If David Condon proved anything at his campaign kickoff breakfast for Spokane mayor it's that he can raise money. Probably, lots of it.
Condon spoke for about 20 minutes praising the city and criticizing the bureaucracy of city government. At the end of his speech, he gave his pitch to donors.
More than 350 people attended the $40-a-plate breakfast at the downtown Doubletree Hotel.
“An individual can give $1,600. A couple $3,200, and companies can also give another $1,600,” Condon said. “But I'll tell you, you know what, if everybody in this room gave $100 or pledged $100 we'd have over $35,000 to start this race. That would put me leaps and bounds above my opponent and make sure that we can continue to grow the vision for Spokane. But of course there are some of you — this recession hasn't hurt you so much. You can give $1,600, your spouse can give $1,600 and, of course, your business can give $1,600. So will you consider that?”
Several in the crowd answered him, “Yes.” After he spoke and people began to leave, some stayed at their table filling out pledge forms and writing checks.
Condon has been outspoken about his fund-raising goals. He says he wants to raise more than $400,000. At the breakfast, he said he plans to spend $150,000 on TV ads and $120,000 on campaign mailers and $20,000 on signs.
In 2007, all five candidates for mayor raised a total of around $450,000. During the only two other elections for strong mayor in Spokane, in 2000 and 2003, the candidates raised around $560,000. The individual who raised the most in any of those races was John Powers who raised $290,000 in 2000 for his successful bid to be the first strong mayor.
It may not take Condon long to lead the race for money for the non-partisan office. So far, Condon's opponent, incumbent Mayor Mary Verner, has reported raising $43,000 — less than half the money the incumbent had at the same point four years ago, and she's officially been in the race for more than a year. Condon's been a candidate for less than a month.
Verner has mocked Condon's fund-raising goals, and says he's trying to buy an election. She says raising lots of money does not equate to being a good mayor and notes that she won her first bid for mayor with less than half the money of her opponent.
There were plenty of big names sprinkled in the audience at the breakfast, including County Commissioners Todd Mielke and Al French, City Councilwoman Nancy McLaughlin, former City Council members Rob Crow and Brad Stark, Park Board members Larry Stanley and Jim Quigley, and former Mayor Dennis Hession, who lost his reelection bid to Verner.
That those people may support Condon isn't much of a surprise. Condon is the district director for Republican U.S. Rep. Cathy McMorris Rodgers. Most of those folks, with the exception of Hession, lean Republican. That these people are motivated enough to attend a 7:30 a.m. breakfast for a political unknown (at least to those who aren't political junkies or insiders) where they may be publicly identified as Condon supporters might have meaning.
It took a long while for a candidate to decide to challenge Verner. She just hasn't made the kind of high-profile enemies that previous mayors have. Hession had unions and Al French and certain neighborhood leaders. Verner won the office with support of neighborhood leaders and unions. After four years in office she has mixed relationships with unions and neighborhoods and even business leaders. Her high-profile outspoken opponents are? Al French?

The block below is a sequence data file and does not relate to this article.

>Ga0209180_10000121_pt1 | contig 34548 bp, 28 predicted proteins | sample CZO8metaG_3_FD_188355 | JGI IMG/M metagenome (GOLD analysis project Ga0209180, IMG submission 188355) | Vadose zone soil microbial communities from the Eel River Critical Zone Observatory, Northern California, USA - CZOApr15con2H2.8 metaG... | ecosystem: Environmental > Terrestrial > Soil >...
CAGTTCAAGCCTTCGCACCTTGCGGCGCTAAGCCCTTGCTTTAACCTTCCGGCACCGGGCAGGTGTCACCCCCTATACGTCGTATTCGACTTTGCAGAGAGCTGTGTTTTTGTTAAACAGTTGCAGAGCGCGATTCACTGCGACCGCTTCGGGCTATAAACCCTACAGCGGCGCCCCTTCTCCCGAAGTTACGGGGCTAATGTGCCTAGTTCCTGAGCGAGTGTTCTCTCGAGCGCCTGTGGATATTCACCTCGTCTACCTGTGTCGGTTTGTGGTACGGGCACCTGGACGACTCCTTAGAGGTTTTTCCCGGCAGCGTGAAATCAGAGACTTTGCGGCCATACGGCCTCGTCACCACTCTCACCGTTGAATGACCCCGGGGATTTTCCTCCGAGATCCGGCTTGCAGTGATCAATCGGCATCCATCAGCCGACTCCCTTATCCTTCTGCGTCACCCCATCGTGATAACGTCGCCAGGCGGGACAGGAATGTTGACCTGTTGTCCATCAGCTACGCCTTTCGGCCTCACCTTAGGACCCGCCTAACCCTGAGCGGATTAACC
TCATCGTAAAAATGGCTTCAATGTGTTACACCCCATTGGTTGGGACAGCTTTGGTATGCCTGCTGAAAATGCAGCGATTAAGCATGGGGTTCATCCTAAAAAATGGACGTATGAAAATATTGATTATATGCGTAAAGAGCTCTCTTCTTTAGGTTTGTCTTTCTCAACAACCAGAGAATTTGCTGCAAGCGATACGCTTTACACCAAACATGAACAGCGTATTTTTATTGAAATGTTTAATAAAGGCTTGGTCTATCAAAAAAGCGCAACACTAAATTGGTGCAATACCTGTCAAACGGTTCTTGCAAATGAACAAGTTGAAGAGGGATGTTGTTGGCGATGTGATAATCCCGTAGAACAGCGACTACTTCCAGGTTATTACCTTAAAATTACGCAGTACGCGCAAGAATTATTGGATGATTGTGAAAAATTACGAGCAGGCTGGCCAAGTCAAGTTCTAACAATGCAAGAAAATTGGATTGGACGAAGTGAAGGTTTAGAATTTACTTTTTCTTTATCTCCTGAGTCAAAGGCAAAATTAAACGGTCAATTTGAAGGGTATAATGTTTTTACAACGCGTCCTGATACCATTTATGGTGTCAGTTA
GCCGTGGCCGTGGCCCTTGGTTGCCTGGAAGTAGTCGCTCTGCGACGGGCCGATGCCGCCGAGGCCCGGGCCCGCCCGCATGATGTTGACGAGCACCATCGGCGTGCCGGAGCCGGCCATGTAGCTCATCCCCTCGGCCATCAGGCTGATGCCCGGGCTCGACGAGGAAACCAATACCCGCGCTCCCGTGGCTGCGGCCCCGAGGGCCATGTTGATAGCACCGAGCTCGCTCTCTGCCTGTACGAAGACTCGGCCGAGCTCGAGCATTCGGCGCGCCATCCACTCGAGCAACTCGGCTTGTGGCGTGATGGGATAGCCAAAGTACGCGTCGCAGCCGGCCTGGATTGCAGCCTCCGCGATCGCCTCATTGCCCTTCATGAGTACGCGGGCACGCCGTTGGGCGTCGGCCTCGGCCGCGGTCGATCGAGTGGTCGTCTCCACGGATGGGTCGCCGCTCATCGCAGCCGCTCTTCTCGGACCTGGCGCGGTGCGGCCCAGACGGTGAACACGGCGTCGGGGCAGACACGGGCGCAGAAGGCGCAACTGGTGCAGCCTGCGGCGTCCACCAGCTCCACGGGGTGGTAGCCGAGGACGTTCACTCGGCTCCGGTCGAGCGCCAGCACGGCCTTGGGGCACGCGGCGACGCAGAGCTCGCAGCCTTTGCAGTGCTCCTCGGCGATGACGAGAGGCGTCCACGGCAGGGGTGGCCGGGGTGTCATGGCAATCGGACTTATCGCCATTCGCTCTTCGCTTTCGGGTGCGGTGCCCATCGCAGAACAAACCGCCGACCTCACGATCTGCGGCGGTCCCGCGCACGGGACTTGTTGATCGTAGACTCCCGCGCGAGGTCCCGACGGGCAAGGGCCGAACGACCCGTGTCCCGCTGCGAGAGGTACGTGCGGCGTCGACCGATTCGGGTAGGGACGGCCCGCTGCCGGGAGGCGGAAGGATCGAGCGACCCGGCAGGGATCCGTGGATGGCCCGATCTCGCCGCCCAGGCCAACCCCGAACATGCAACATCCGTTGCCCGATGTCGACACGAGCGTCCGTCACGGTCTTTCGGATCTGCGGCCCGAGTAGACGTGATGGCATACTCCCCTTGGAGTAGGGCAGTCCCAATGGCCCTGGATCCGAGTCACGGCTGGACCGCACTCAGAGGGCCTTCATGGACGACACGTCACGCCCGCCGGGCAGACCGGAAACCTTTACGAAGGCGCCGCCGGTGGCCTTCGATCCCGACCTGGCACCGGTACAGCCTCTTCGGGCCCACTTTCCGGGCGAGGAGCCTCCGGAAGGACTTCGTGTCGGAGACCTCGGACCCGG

Tony Bonanzino, former CEO of Hollister-Stier Laboratories who had been rumored to be mulling a challenge to Verner, said last year that he would be open to considering Verner.
“She has been an excellent listener,” Bonanzino said late last year. “She is doing her very best to address the difficult challenges that she's been faced with.”
At Condon's breakfast, however, Bonanzino was featured in a video and came down squarely on Condon's side. If Verner wants the business vote, Bonanzino's decision is a sign that while business leaders may like her personally, her pitch to them may be a losing battle. Then again, she didn't need the established business community's support in 2007 — or their money.
Condon's campaign manager warned that members of the press were not allowed to mingle with the campaign contributors in the crowd, but I was able to sneak in a brief interview with Hession.
“We lack strategic vision, an understanding about how difficult it is for people to get by in these lean times,” Hession said, explaining why he has chosen to publicly back Condon.
Condon said too many people at City Hall make over $100,000 and questioned why city workers will get raises next year. He pointed to Bloomsday and other popular events held in Spokane.
“This list of favorite things that Spokane has — they're great not because of the city government, but in a lot of cases, in spite of city government,” he said. “The city responsibility list is actually those things that citizens like least about Spokane.”
He then listed: “potholes, paving our streets, plowing our streets. Let's not forget about those water bills coming up. Red light cameras, and don't forget about taxes.”
One business argument that could favor Verner is the lack of continuity in city leaders. Spokane hasn't reelected a mayor since David Rodgers in 1973.
But Condon, packed in a room that resembled the monthly chamber of commerce breakfast, didn't dodge the continuity question. He referenced 1988 Democratic vice presidential nominee Lloyd Bentsen, who famously mocked Dan Quayle in a debate.
“I know Dave Rodgers. I've had dinner with Dave Rodgers, and our current mayor is no Dave Rodgers.”